Newark Castle is a well-preserved castle sited on the south shore of the estuary of the River Clyde in Port Glasgow, Inverclyde. For centuries this location was used to offload seagoing ships, and led to the growth of Port Glasgow close to the castle on either side and to the south. When dredging techniques made the Clyde navigable as far as Glasgow the port became a shipbuilding centre, and the castle was surrounded by shipyards.
The castle was built in 1478 by George Maxwell when he inherited the Barony of Finlanstone in the parish of Kilmacolm. The original castle had a tower house within a walled enclosure or barmkin entered through a large gatehouse. All that remains of the outer defensive wall is from one of the original corner towers. It is thought that there would have been a hall and ancillary buildings such as a bakehouse and brew house inside the walled enclosure.
In the late 16th century the castle was inherited by Sir Patrick Maxwell, a powerful friend of king James VI of Scotland and who was notorious for murdering two members of a rival family and beating his wife who left him after having 16 children. In 1597 Sir Patrick expanded the building, constructing a new north range replacing the earlier hall in the form of a three storey Renaissance mansion. At this time the barmkin wall was demolished except for the north east tower, which was converted into a doocot.
The central part of the mansion has cellars with tiny windows under a main hall with large windows, and other accommodation above that. An east wing with the main entrance door close to the main block links it to the original tower house which was suitably modified, and a short west wing connects to the gatehouse. The mansion has features of the Scottish baronial style including crow-stepped gables and north corners embellished with corbelledturrets. At the centre of its north wall a stairwell supported out on corbelling gives access to the upper floor.
In 1668 the Glasgow authorities purchased 7 hectares of land around Newark Castle from Sir George Maxwell who was then the laird, and developed the harbour into what they called Port Glasgow. The last Maxwell died in 1694 and the castle had a series of non-resident owners. An early tenant was a ropemaker called John Orr who also dealt in wild animals such as big cats and bears which he obtained from ships visiting the Clyde and often housed in the castle cellars. The cellars and gardens were later rented by Charles Williamson who blocked access from the hall to stop the joiner John Gardner who rented the hall from stealing fruit stored in the cellars.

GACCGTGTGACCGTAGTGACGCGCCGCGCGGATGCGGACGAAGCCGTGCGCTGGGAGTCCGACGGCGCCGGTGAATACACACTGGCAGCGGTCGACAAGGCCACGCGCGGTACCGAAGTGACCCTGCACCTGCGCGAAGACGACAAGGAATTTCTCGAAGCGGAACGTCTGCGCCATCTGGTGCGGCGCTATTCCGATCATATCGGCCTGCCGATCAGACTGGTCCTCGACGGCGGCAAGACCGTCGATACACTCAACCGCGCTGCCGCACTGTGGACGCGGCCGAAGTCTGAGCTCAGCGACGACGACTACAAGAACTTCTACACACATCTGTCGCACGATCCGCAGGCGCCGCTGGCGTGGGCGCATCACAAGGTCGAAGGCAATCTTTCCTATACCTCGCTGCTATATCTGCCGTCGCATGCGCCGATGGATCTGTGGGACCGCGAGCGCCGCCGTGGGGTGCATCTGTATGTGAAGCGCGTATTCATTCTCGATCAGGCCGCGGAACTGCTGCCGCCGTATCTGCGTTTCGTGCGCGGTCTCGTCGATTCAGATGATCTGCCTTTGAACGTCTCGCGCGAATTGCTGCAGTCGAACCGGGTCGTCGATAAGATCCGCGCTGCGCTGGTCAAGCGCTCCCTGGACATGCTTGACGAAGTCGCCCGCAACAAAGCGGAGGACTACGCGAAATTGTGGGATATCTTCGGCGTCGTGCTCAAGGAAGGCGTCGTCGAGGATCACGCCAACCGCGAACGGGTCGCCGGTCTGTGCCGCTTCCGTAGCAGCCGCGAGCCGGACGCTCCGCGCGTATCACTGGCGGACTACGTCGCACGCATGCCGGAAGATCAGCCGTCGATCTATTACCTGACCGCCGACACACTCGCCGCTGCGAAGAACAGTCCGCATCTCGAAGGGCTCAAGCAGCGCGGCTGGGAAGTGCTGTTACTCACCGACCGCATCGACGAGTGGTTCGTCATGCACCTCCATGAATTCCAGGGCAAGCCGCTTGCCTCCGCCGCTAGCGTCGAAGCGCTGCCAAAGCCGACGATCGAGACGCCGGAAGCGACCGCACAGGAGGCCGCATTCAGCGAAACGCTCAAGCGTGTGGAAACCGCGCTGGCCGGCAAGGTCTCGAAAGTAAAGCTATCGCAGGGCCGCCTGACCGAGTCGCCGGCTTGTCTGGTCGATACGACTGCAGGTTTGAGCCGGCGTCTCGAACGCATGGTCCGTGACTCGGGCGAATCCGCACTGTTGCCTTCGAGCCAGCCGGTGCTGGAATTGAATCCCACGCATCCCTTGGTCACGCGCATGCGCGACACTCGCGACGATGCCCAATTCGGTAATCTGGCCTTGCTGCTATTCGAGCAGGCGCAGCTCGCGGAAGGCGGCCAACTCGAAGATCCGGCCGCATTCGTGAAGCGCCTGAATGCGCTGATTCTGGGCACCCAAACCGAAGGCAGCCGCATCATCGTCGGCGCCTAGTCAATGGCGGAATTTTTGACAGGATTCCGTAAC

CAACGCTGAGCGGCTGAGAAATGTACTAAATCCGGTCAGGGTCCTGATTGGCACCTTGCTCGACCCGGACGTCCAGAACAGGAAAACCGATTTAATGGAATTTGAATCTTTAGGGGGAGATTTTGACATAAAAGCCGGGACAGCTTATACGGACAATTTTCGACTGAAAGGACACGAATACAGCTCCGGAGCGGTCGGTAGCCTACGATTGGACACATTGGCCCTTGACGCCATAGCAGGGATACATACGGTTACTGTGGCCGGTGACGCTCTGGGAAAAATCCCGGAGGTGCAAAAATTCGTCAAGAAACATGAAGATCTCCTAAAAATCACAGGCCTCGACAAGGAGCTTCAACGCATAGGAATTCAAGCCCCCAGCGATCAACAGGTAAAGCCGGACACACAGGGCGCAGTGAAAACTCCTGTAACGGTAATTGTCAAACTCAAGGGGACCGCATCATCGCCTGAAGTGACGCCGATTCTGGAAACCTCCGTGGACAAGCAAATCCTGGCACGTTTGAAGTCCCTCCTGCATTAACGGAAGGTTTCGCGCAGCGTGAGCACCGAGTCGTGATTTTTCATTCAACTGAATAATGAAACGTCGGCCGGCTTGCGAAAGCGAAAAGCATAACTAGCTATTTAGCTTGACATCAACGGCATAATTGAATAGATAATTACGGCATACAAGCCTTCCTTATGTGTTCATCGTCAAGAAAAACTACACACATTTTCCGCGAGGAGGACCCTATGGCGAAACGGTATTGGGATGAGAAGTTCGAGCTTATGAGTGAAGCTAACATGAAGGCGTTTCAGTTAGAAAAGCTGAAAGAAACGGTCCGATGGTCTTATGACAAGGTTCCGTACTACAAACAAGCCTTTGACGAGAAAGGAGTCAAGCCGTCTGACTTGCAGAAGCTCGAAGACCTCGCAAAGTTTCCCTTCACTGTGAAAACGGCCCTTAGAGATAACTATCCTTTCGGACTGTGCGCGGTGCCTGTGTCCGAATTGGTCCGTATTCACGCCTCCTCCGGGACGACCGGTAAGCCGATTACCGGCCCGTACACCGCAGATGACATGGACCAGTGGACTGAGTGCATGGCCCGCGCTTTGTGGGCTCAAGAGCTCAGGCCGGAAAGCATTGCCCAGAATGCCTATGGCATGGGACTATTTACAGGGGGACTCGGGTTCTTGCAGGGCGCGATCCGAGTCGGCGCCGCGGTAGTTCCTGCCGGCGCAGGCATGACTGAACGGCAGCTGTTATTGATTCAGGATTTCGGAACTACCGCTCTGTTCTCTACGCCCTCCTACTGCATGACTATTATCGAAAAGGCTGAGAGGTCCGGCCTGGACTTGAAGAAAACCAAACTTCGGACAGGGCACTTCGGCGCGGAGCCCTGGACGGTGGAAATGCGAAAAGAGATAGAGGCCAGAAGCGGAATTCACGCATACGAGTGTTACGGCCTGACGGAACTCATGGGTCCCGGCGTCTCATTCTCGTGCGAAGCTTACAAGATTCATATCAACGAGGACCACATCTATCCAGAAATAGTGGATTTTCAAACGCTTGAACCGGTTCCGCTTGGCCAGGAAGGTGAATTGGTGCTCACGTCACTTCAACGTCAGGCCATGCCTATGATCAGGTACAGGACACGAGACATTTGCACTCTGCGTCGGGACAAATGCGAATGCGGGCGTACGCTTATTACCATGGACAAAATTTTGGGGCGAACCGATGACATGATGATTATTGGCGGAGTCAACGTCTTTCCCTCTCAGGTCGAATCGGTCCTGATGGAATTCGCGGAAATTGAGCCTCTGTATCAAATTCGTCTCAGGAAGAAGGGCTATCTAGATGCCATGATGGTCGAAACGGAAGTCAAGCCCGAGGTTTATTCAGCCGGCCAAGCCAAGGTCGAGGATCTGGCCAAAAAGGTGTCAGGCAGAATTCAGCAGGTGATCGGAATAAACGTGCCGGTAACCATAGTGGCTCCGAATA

Newark Castle came into state care in 1909 and is now a property of Historic Scotland with excellent visitor facilities.
Derbent is the southernmost city in Russia, occupying the narrow gateway between the Caspian Sea and the Caucasus Mountains connecting the Eurasian steppes to the north and the Iranian Plateau to the south. Derbent claims to be the oldest city in Russia with historical documentation dating to the 8th century BCE. Due to its strategic location, over the course of history, the city changed ownership many times, particularly among the Persian, Arab, Mongol, Timurid, Shirvan and Iranian kingdoms.
Derbent has archaeological structures over 5,000 years old. As a result of this geographic peculiarity, the city developed between two walls, stretching from the mountains to the sea. These fortifications were continuously employed for a millennium and a half, longer than any other extant fortress in the world.
A traditionally and historically Iranian city, the first intensive settlement in the Derbent area dates from the 8th century BC. The site was intermittently controlled by the Persian monarchs, starting from the 6th century BC. Until the 4th century AD, it was part of Caucasian Albania which was a satrap of the Achaemenid Persian Empire. In the 5th century Derbent functioned as a border fortress and the seat of Sassanid Persians. Because of its strategic position on the northern branch of the Silk Route, the fortress was contested by the Khazars in the course of the Khazar-Arab Wars. In 654, Derbent was captured by the Arabs.
The Sassanid fortress does not exist any more, as the famous Derbent fortress as it stands today was built from the 12th century onward. Derbent became a strong military outpost and harbour of the Sassanid empire. During the 5th and 6th centuries, Derbent also became an important center for spreading the Christian faith in the Caucasus.
The site continued to be of great strategic importance until the 19th century. Today the fortifications consist of two parallel defence walls and Naryn-Kala Citadel. The walls are 3.6km long, stretching from the sea up to the mountains. They were built from stone and had 73 defence towers. 9 out of the 14 original gates remain.
In Naryn-Kala Citadel most of the old buildings, including a palace and a church, are now in ruins. It also holds baths and one of the oldest mosques in the former USSR.
In 2003, UNESCO included the old part of Derbent with traditional buildings in the World Heritage List.